This is a generalised guide and as such cannot cover all equipment and scenarios.
Devices may differ in image quality, storage, and features.
Youtube is often a better source for informative videos than most manufacturer's websites. I have provided certain information below to try and help with the basics of both camera phones and small cameras that some may find useful.
Camera Phones (Smart Phones)
Different models of devices have slight layout changes and different specifications so it may be best to view the manufacturer's website for the exact model of your phone to see what features it has or get advice regarding the camera.
That said, most the of basics stay the same and are similar even between different brands of phones.
For text information on features of the most popular phones:
- click here for the Apple ipad/iphone.
- click here for Samsung phones and here for the Galaxy range specifically.
This video link on Youtube explains the basics (using an Apple iphone 7) that are common between most versions of Apple iphones and ipads including:
- * How to focus on a specific point temporarily (tapping once on the point of focus on the screen).
- * Using AE/AF lock (to lock the focus point) by holding your finger on that focus point.
- Changing the exposure (brightness/darkness) by tapping on the screen and adjusting a slider left and right or up and down.
- * Using Burst Mode to take multiple photos (tap and hold the shutter button).
- Taking Panoramic shots to extend the width/height of a photo to fit more in the shot.
- * Using the Flash
- * Selecting HDR (High Dynamic Range) to obtain a balance in light and dark detail.
- * Using a Timer either for selfies or when using a stand/tripod with your phone.
- * Filters (often best not used for competition photos, although can be used to change a colour photo to black and white)
* = same for Samsung Galaxy phones (S6 onwards and possibly prior to S6)
Here is a link to a video for Samsung users (using the Samsung S6 (which I use))
- Quick access
- Grid lines (assists with keeping an image straight or dividing it into 3rds)
- Voice control (an alternative to physically pressing a button or the screen)
- Assigning button function to volume keys (such as shutter button)
- Selective Focus
- Pro mode (briefly) - changing the WB (White balance), focus, filters etc.
There are many other videos available so if you have a different brand or model you are sure to find a video on Youtube for it.
General tips for smart phones and small cameras
Tips to aid taking a steady shot that is in focus
Sometimes in your camera's options you can set volume or other buttons to act as a shutter button to avoid having to touch the shutter button on the screen, or can even assign a speech command to take the shot. This can help to avoid moving the camera when pressing the shutter button that otherwise can result in a blurry image.
Other things that may help is your stance. It is far easier to take a still image if resting the phone on a nearby surface such as a wall or by using two hands rather than one (one to hold the phone and the other to press the shutter button). Camera bean bags can also be used as an alternative to tripods.
When a stable surface is not available it may help to reduce shaking by supporting your phone with your arms i.e. not extending your arms fully. If your phone or camera has image stability it will help reduce shaking drastically.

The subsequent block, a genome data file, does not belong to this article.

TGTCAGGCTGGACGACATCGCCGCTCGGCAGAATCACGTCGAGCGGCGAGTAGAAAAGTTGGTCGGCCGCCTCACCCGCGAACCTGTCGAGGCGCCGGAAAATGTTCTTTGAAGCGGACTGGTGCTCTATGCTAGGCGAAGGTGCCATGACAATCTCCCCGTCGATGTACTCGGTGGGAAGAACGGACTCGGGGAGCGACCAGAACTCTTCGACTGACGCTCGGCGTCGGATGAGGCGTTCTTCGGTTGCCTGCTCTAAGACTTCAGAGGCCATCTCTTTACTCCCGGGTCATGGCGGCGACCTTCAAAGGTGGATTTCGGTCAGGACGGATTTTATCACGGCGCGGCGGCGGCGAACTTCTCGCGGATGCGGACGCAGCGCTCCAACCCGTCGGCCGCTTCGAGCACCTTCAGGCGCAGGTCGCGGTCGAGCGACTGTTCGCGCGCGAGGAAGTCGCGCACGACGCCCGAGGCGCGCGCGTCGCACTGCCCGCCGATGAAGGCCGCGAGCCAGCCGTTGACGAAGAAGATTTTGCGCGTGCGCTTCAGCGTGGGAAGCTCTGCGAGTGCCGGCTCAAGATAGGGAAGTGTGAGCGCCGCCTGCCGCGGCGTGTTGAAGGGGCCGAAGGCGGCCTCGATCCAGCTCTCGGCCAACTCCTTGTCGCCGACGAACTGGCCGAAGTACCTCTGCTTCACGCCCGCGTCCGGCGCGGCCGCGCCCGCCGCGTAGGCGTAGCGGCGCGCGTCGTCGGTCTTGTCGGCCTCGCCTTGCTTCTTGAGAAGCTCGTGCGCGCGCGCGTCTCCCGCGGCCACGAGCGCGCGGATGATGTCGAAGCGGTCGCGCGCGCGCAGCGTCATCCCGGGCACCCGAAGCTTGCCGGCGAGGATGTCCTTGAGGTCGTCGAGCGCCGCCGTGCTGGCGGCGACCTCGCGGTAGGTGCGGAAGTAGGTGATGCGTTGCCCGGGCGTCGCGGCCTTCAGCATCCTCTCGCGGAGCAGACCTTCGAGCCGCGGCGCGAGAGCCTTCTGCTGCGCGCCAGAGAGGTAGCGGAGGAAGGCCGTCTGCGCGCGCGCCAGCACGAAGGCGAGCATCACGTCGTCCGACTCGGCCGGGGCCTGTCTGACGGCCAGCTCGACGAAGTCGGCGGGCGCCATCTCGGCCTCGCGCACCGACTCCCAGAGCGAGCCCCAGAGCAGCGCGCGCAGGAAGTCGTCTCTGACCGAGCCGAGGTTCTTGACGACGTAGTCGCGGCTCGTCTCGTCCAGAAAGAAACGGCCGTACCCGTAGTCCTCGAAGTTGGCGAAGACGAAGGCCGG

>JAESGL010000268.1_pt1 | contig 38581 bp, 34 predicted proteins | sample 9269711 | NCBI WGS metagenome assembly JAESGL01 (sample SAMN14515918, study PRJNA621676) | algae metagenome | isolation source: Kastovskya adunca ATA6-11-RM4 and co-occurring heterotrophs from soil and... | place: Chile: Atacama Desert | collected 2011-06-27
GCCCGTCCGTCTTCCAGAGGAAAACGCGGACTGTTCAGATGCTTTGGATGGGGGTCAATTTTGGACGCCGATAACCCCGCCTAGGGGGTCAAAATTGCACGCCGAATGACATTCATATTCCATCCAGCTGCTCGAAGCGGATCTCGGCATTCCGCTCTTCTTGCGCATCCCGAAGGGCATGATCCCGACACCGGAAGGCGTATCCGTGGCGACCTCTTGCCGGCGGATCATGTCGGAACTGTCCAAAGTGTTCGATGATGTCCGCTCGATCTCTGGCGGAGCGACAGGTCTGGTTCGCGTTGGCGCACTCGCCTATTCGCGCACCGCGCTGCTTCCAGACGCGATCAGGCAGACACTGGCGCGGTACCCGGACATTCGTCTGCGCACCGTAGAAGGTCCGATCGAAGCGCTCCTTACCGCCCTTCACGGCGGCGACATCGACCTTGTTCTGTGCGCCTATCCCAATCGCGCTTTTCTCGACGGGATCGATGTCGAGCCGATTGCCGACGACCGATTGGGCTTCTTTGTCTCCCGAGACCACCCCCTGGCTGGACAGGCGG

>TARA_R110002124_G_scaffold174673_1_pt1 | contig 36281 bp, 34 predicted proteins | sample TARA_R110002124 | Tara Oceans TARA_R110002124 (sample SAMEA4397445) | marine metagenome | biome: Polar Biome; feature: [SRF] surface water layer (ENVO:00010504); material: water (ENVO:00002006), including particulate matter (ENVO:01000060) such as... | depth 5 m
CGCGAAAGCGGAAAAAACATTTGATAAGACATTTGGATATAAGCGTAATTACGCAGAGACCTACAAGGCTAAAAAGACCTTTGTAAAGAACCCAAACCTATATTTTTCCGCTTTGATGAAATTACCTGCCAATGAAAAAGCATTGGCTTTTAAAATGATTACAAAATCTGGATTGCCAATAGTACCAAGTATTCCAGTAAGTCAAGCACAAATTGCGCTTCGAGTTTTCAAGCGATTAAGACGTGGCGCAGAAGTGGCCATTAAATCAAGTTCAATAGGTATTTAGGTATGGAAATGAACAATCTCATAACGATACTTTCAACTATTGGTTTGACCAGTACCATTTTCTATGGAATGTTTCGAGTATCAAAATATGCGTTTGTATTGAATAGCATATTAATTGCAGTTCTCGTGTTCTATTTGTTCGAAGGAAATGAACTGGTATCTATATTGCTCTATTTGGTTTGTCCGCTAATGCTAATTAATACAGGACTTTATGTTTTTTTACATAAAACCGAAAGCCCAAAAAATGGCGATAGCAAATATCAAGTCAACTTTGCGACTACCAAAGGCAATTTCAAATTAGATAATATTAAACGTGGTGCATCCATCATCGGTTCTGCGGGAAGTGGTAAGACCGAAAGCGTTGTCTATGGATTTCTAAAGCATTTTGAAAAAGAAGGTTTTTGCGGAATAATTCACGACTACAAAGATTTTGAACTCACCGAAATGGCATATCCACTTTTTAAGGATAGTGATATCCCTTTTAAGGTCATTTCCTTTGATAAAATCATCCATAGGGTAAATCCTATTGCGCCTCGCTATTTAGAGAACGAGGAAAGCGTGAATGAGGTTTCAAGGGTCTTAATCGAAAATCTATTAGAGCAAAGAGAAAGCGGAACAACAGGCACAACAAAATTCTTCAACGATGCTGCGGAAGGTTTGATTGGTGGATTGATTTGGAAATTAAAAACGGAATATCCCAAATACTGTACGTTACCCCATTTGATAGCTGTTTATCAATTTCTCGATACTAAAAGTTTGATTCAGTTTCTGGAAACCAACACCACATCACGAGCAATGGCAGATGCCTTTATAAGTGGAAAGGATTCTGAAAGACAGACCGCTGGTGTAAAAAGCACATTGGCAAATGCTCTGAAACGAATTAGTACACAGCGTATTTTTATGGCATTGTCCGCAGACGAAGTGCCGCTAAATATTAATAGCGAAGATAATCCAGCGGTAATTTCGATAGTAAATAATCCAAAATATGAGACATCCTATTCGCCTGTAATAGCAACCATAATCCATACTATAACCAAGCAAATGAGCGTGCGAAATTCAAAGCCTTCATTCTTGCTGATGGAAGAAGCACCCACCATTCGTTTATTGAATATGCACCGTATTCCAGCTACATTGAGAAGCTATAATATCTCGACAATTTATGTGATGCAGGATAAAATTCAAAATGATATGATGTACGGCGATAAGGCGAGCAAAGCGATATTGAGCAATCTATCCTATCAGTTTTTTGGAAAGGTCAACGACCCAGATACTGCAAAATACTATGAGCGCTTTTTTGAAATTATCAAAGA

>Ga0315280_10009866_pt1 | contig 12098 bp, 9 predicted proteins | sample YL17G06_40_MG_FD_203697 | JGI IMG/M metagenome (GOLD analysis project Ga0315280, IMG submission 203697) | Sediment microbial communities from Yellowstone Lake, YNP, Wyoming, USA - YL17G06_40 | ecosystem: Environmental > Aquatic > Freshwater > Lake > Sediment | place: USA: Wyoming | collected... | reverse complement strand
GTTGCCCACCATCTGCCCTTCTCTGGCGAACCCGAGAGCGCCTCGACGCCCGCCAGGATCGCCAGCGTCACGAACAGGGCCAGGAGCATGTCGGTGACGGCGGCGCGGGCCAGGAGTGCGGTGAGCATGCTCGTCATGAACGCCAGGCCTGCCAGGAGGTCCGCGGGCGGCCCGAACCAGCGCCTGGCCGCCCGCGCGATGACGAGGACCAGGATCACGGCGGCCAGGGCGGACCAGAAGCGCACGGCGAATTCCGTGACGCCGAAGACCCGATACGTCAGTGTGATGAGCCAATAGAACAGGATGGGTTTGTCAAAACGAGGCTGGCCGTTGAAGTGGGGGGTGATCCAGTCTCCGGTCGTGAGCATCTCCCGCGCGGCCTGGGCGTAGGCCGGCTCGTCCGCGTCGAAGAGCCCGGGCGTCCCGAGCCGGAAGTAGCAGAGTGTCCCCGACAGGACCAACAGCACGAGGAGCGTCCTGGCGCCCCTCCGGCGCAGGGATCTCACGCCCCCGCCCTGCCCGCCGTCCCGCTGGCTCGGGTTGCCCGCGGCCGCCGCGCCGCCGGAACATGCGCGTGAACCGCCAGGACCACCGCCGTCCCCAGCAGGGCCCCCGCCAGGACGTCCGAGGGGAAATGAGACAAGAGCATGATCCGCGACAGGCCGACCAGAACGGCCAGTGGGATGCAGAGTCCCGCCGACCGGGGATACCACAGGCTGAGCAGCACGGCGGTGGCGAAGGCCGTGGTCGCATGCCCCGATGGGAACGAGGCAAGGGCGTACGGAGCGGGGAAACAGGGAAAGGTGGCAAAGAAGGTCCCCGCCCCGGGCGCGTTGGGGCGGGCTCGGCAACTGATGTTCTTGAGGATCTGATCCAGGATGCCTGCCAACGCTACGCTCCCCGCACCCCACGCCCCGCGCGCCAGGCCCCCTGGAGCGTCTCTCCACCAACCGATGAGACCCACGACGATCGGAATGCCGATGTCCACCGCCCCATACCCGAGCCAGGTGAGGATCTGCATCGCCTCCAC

Maintaining quality in your images can be achieved by reducing the amount of digital zoom used (like that used by zooming in with smart phones) as this decreases the image quality. It is far better where possible to get closer to a subject than rely on digital zoom.
Cameras with optical zoom however do not lose image quality. Sometimes small cameras may use optical zoom to a degree before switching to digital zoom but this change is normally visible on screen (see your camera's instruction manual).
Having your camera set to maximum resolution and image quality will also help.
If you have access to a computer and use photoshop then you can resave an image from a high quality digital file such as Tiff to a Jpeg as required for the competition. If not, then setting your camera to save in Jpeg will be best.
If an image is cropped, some quality will be lost. With modern Smart phone cameras and other digital cameras, resolutions tend to be quite high and so small amounts of cropping or digital zoom may not lose so much quality. It is important to remember however that a small mobile or camera screen are much smaller than a 6x8 or 5x7 printed image, or a laptop screen which the judges may be using to view the images for the competition which may show the true quality of an image.
Bigger resolutions require more storage so it may be worth only changing to highest quality if you know you will be using an image for a competition. That said, storage has increased to the point in some devices so this is no longer such an issue. Generally your phone or camera should indicate how many photos you can take/store at a given resolution and quality so it is best to refer to these settings for information and to select what you are comfortable with.
Photos can often be backed up wirelessly to a cloud (online) or manually to a hard drive on a computer to help free up space on your device. Apps (Applications) pn devices can sometimes affect the same storage used for photos, so by deleting apps you can help to free up space (if needed).
Most smart phones can take images close up without requiring the user to make any changes. Some small cameras / DSLRs however require macro mode to be selected (a logo of a flower) or super macro mode in order to obtain sharp close up photos of flowers and plants. If your camera has an aperture priority mode this can also help to reduce background focus and blur unwanted details, instead drawing focus on to the subject you want noticed.